But some collar county health officials and some members of the conference itself are defending the details of the governor’s plan.

Among the 43 members of the conference — 42 suburbs as well as Northfield Township — 34 participated in a meeting Wednesday at which 20 supported the position, 12 were opposed and two abstained, Executive Director Mark Fowler said. A letter was sent to the governor Friday.

Read more here.

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To maximize participation, the state should mail a ballot to every registered voter. At the same time, it will be critical to preserve and protect in-person voting options.

This year’s primary election season will go down in history as the time American voters braved the threat of a deadly virus in order to cast their ballots. 

Amid rising calls for the public to stay home and avoid crowds to stem the coronavirus outbreak, some states chose to delay their elections while others forged ahead. Fear, anger and confusion reigned, regardless of the decision. With November fast approaching, this much is clear: We must rethink our democracy’s reliance on in-person Election Day voting.

Illinois dealt with widespread confusion on its March 17 Election Day, from poorly communicated last-minute polling location changes to a shortage of poll workers and cleaning supplies. These inefficiencies created long lines and big crowds, heightening the risks for poll workers and voters alike.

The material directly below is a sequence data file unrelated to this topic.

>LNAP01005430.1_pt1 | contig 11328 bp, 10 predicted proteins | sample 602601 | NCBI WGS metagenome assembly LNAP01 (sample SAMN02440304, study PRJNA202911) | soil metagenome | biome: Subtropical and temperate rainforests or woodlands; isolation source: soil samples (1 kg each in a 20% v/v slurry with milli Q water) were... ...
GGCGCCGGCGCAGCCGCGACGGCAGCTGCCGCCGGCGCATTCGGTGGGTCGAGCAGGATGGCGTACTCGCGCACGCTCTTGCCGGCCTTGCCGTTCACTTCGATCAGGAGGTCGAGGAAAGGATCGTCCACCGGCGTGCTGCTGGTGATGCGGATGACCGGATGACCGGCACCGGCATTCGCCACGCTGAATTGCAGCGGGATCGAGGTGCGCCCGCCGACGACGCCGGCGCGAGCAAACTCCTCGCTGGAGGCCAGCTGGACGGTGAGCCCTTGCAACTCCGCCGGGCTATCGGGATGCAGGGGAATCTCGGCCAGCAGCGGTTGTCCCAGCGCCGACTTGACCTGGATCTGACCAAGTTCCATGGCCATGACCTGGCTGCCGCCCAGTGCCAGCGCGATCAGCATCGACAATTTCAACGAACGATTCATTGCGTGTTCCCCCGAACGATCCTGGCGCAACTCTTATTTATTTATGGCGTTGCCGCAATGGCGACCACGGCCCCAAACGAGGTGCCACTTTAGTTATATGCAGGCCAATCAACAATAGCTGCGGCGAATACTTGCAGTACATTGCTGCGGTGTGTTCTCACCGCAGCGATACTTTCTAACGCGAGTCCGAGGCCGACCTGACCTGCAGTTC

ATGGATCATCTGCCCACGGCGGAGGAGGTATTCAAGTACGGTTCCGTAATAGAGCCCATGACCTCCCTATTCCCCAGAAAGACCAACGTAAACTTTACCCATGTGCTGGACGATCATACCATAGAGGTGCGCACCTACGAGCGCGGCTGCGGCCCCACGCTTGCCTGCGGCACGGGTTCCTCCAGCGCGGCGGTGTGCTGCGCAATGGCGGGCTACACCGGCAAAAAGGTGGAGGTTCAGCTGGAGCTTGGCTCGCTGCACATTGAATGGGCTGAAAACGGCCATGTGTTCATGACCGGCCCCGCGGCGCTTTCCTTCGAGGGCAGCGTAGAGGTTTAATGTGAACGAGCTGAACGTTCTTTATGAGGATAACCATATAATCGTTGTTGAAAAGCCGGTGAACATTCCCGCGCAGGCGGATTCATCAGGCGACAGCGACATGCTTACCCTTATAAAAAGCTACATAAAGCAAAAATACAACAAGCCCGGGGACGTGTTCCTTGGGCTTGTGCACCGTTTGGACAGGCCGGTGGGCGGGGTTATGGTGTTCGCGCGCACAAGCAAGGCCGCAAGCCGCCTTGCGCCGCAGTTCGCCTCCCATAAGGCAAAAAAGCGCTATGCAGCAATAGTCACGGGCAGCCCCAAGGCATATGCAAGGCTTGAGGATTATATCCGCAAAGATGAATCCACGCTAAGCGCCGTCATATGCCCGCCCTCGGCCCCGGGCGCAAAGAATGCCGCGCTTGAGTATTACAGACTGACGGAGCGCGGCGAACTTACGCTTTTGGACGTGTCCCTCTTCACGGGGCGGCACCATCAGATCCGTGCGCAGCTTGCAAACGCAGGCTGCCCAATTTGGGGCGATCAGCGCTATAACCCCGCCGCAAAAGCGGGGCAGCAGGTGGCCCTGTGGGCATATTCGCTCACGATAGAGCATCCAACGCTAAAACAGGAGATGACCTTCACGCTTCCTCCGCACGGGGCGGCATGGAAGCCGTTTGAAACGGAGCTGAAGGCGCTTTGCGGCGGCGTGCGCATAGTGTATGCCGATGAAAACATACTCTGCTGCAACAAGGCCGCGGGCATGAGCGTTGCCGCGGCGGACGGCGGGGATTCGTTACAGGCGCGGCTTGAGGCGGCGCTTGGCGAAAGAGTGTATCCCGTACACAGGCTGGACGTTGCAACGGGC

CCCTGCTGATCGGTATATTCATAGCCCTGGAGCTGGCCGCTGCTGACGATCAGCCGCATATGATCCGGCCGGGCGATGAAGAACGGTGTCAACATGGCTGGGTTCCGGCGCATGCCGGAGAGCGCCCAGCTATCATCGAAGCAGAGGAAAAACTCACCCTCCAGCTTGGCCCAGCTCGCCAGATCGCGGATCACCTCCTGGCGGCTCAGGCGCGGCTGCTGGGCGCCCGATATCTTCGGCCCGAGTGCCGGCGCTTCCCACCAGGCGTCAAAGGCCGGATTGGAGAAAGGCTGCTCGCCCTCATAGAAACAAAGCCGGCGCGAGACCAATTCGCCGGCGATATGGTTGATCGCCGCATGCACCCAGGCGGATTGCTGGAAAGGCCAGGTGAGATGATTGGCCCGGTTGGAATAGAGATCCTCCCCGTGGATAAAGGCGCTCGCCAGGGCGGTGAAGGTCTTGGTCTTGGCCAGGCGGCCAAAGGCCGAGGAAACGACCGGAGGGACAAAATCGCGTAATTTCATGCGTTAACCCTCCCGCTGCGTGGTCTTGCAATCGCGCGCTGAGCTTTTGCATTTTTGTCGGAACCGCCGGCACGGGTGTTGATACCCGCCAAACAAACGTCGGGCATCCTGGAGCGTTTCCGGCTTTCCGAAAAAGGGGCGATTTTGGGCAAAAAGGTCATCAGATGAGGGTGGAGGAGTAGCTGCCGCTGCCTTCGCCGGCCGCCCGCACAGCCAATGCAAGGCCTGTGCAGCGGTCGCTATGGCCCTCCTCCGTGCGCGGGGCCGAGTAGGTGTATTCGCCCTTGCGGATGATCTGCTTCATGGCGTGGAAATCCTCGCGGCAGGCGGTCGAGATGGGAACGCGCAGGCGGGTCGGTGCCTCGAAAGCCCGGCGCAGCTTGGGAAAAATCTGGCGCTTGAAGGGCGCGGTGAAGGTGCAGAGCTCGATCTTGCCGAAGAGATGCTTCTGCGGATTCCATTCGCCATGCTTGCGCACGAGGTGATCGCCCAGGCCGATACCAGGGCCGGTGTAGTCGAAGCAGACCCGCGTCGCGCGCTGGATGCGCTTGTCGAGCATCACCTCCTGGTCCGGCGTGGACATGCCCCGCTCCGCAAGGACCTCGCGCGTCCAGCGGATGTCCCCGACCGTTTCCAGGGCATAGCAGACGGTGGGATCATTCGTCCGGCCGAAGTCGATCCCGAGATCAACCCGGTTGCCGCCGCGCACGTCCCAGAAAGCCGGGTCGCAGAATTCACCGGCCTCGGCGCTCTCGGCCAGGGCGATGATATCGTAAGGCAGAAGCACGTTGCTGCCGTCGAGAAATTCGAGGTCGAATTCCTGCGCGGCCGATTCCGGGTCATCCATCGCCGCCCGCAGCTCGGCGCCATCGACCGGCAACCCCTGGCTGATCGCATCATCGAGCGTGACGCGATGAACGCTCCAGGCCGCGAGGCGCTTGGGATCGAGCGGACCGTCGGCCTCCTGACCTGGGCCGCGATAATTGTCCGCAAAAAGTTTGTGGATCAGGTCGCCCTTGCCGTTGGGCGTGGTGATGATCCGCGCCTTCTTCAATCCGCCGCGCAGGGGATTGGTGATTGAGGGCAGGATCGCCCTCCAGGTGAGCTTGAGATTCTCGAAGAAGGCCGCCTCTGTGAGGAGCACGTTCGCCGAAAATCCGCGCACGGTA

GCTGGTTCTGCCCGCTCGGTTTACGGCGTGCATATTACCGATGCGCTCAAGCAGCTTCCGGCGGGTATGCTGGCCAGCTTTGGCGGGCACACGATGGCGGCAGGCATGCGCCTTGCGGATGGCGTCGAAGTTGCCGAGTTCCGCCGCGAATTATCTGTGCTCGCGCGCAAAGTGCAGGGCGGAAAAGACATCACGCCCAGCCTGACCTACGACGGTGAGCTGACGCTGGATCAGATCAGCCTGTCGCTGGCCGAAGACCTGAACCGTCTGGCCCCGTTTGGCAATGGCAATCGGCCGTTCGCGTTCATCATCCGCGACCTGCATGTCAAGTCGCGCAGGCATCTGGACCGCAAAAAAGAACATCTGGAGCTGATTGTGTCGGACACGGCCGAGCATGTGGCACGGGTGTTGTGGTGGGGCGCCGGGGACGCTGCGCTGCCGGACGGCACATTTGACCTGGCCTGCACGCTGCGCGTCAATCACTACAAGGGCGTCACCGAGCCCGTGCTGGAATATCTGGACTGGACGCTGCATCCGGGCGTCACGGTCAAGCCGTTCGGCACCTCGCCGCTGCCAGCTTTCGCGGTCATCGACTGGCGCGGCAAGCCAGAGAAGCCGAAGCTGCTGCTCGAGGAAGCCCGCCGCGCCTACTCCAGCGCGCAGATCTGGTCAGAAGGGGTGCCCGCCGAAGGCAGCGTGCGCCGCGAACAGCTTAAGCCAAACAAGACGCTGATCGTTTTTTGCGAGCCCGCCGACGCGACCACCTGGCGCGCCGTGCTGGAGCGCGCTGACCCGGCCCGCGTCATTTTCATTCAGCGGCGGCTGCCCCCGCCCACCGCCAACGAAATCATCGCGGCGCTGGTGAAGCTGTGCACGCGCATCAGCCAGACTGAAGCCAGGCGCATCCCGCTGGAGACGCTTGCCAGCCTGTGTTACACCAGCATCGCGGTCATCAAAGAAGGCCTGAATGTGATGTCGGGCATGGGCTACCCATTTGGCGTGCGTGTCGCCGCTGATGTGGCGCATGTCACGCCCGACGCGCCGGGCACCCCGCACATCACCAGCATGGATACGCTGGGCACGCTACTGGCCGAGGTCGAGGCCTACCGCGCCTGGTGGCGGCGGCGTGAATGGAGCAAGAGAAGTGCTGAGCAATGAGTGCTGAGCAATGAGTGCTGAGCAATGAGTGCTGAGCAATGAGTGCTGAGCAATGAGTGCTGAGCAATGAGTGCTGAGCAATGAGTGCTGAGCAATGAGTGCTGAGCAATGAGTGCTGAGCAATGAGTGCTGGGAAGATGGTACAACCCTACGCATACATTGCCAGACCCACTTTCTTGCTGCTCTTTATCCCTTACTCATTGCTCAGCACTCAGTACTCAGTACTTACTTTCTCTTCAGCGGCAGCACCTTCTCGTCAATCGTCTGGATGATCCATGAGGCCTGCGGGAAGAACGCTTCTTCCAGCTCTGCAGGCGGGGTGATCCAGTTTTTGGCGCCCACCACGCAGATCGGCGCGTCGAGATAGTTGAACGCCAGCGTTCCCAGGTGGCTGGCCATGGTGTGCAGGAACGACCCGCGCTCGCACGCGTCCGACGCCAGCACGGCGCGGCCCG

In a March 30 poll, roughly two in three U.S. adults said they were uncomfortable with the idea of voting in person. Yet voters in Wisconsin were forced to stand in line for hours to vote on April 7, after Gov. Tony Evers’ last-minute order to delay the election was blocked by the Wisconsin Supreme Court. At least seven cases of coronavirus in the state have now been linked to Election Day.

Wisconsin’s experience makes it clear that last-minute changes can disenfranchise voters and put the public at risk. It’s impossible to rule out a lingering COVID-19 or a resurgent second wave, so it’s urgent that we prepare for November’s consequential election like the emergency that it is. Illinois will need to do more to ensure the safety of in-person voting, to promote alternative voting options and to prepare election authorities for increased demand for such alternatives.

So what’s right for Illinois moving forward?

Read the Better Government Association article here.

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Zion’s Illinois Beach State Park is among the state parks that reopened this weekend. – courtesy of the Illinois Department of Natural Resources

The reopening of some Illinois state parks is good news for hikers, bikers and bird watchers. But those who want to camp, picnic or reserve a shelter will have to wait a while longer.

As of Friday, selected parks closed in recent weeks because of the pandemic will now be open from sunrise to sunset daily for hiking, biking, horseback riding, fishing, wildlife observation and mushroom collecting.

However, visitor centers, campgrounds, playgrounds, beaches and concessions are closed and educational programs and special events are canceled. Also, hunting is suspended until further notice as are shelter reservations, according to the Illinois Department of Natural Resources.

Visitors must adhere to six feet of social distancing and other safety guidelines established in response to the COVID-19 pandemic. That includes wearing face coverings.

Read more here.